Find Out Whether Your Content Is Subject to Copyright Laws [Infographic]

— June 14, 2018

How Do You Know If Your Content is Subject To Copyright Laws?

Find Out Whether Your Content Is Subject to Copyright Laws #infographic

Images, music, and videos are what help attract visitors and create an interest for your brand on social media networks like Facebook, Instagram, Pinterest, YouTube and Twitter. This is where we as online businesses and authors need to be careful in selecting something that is not copyrighted or royalty-free. It’s easy to share something on your blog or networks that is of interest to your audience — the key is to check the copyright laws first.

For example, if you use a photo that was taken by someone making his living from licensing their work you may get yourself into hot legal waters. Conduct a simple search and you will learn that most of the images found on Google are copyrighted. Most likely by Getty Images, one of the biggest stock photo agencies on planet earth, if not the biggest one. The consequences of not adhering to image copyright law can be quite serious. And legal action may also follow with hefty fines.

Here’s how the United States Copyright Office defines what is covered:

A form of protection provided by the laws of the United States for “original works of authorship”, including literary, dramatic, musical, architectural, cartographic, choreographic, pantomimic, pictorial, graphic, sculptural, and audiovisual creations. “Copyright” literally means the right to copy but has come to mean that body of exclusive rights granted by law to copyright owners for protection of their work. Copyright protection does not extend to any idea, procedure, process, system, title, principle, or discovery. Similarly, names, titles, short phrases, slogans, familiar symbols, mere variations of typographic ornamentation, lettering, coloring, and listings of contents or ingredients are not subject to copyright.

In order to avoid a letter from an attorney over copyrighted content, you will want to know what is included and what is safe to use. Recently Larry Kim wrote an article about this on Medium, and included this infographic put together by The topics covered include:

  • Works that might fall under the copyrighted category including music, literature, video, computer code, ect.
  • The safe list of what does not need to include a copyright such as story ideas, measurements, public documents, telephone directories, order forms, ect.
  • The difference between fan fiction and fiction by famous authors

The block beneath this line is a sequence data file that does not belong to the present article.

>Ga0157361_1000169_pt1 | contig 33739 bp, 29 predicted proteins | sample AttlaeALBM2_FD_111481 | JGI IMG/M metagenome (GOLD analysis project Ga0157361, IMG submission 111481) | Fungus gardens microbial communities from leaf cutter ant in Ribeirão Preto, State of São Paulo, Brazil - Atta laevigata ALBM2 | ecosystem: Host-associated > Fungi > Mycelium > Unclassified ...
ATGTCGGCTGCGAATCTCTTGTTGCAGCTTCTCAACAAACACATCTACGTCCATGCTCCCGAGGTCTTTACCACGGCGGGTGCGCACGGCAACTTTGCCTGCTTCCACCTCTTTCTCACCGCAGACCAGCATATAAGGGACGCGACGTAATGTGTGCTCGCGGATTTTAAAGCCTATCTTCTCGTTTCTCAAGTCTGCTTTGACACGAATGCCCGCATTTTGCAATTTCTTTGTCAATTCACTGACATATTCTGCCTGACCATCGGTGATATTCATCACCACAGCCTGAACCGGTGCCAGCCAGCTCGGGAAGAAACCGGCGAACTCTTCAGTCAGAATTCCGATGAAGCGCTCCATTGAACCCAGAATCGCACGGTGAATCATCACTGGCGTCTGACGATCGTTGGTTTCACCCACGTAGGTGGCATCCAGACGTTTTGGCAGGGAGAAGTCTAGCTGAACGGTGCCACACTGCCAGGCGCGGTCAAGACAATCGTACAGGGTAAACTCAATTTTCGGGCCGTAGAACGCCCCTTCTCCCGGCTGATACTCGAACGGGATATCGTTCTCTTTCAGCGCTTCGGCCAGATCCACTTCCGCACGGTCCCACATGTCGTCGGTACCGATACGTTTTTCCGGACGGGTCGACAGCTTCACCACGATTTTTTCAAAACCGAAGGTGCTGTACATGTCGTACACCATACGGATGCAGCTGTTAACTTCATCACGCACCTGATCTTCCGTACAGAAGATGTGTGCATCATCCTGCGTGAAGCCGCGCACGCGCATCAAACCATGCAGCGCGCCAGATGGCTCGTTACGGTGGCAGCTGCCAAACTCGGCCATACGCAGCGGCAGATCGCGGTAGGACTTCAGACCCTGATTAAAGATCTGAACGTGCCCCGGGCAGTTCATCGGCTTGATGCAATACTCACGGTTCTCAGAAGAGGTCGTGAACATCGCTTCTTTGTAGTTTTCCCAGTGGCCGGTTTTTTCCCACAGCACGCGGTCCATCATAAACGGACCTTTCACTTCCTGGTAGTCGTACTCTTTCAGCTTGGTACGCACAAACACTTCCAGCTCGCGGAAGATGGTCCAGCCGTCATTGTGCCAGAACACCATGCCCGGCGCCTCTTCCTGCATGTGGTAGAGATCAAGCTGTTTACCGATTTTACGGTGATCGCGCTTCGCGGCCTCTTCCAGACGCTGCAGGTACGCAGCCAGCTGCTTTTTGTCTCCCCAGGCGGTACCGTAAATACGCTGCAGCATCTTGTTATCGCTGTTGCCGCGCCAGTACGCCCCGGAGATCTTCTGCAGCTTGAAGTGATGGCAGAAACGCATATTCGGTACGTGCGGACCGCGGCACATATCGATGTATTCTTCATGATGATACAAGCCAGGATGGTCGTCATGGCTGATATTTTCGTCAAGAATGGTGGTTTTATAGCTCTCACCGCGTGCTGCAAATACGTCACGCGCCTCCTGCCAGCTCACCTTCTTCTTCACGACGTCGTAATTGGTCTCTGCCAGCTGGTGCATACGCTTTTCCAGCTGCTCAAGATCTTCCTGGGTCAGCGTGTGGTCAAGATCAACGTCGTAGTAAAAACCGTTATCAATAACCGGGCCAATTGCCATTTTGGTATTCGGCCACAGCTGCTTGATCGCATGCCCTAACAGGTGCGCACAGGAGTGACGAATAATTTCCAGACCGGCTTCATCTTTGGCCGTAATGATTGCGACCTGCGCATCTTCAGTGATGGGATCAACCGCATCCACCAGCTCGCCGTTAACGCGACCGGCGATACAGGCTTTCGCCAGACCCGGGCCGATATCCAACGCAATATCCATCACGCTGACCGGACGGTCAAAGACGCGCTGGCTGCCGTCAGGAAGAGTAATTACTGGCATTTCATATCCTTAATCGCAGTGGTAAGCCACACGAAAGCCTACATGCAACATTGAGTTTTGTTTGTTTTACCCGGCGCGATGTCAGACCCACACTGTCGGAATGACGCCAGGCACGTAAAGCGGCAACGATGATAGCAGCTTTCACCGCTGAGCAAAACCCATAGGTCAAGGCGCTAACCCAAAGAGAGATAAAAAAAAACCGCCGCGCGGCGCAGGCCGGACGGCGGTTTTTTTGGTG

• What is included for trademarks including brand names and company colors
  • Which items can have a patent placed on them

Here is the infographic that explains all of the different types of content that you can safely use:

The Weirdest Things That Can’t Be Copyrighted ( and  Why) - Via Who Is Hosting This: The Blog


Bonus: 4 Ways To Safely Use Images For Your Blog

1 – Go to Google Images to conduct your search

This is the first place to begin your search, which is located at the images section when searching in Google:

Find Out Whether Your Content Is Subject to Copyright Laws [Infographic]

2 – Use Google Advanced Search to find safe content

After entering your search word(s), choose settings to access the advanced search:

Find Out Whether Your Content Is Subject to Copyright Laws [Infographic]

3 – Select Usage Rights

At the bottom of the setting you will see the Usage Rights menu. Click the dropdown menu to select Free to use or share, even commercially, and then click on Advanced Search:

Find Out Whether Your Content Is Subject to Copyright Laws [Infographic]

Your images will appear and labeled for reuse:

Find Out Whether Your Content Is Subject to Copyright Laws [Infographic]

4 – Verify if the image can be used

Once you have found an image, you will want to take one extra step of precaution and verify that it can be used. TinEye is a free program which will give you a reverse search when uploading or entering the URL of your image:

Find Out Whether Your Content Is Subject to Copyright Laws [Infographic]

This is a great tool to find if an image has been shared on another site without the original owner’s permission.

Two other free stock image search I recommend include Pexels and Pixabay. Both websites offer a free signup with thousands of images to choose from updated on a daily basis.

You can never be too careful when it comes to choosing the right content for your brand. It is well worth taking the extra time. It ensures that you are not violating copyright infringement, especially when using these on your website.

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Author: Susan Gilbert

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